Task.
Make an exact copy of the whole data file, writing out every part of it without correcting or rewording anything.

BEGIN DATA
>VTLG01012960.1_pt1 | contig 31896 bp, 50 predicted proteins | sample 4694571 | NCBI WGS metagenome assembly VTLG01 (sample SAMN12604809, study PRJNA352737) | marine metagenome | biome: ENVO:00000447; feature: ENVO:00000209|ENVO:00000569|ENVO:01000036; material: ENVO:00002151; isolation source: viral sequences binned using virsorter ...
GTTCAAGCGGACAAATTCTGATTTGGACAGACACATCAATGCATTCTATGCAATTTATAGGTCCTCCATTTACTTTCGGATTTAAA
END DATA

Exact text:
>VTLG01012960.1_pt1 | contig 31896 bp, 50 predicted proteins | sample 4694571 | NCBI WGS metagenome assembly VTLG01 (sample SAMN12604809, study PRJNA352737) | marine metagenome | biome: ENVO:00000447; feature: ENVO:00000209|ENVO:00000569|ENVO:01000036; material: ENVO:00002151; isolation source: viral sequences binned using virsorter ...
GTTCAAGCGGACAAATTCTGATTTGGACAGACACATCAATGCATTCTATGCAATTTATAGGTCCTCCATTTACTTTCGGATTTAAA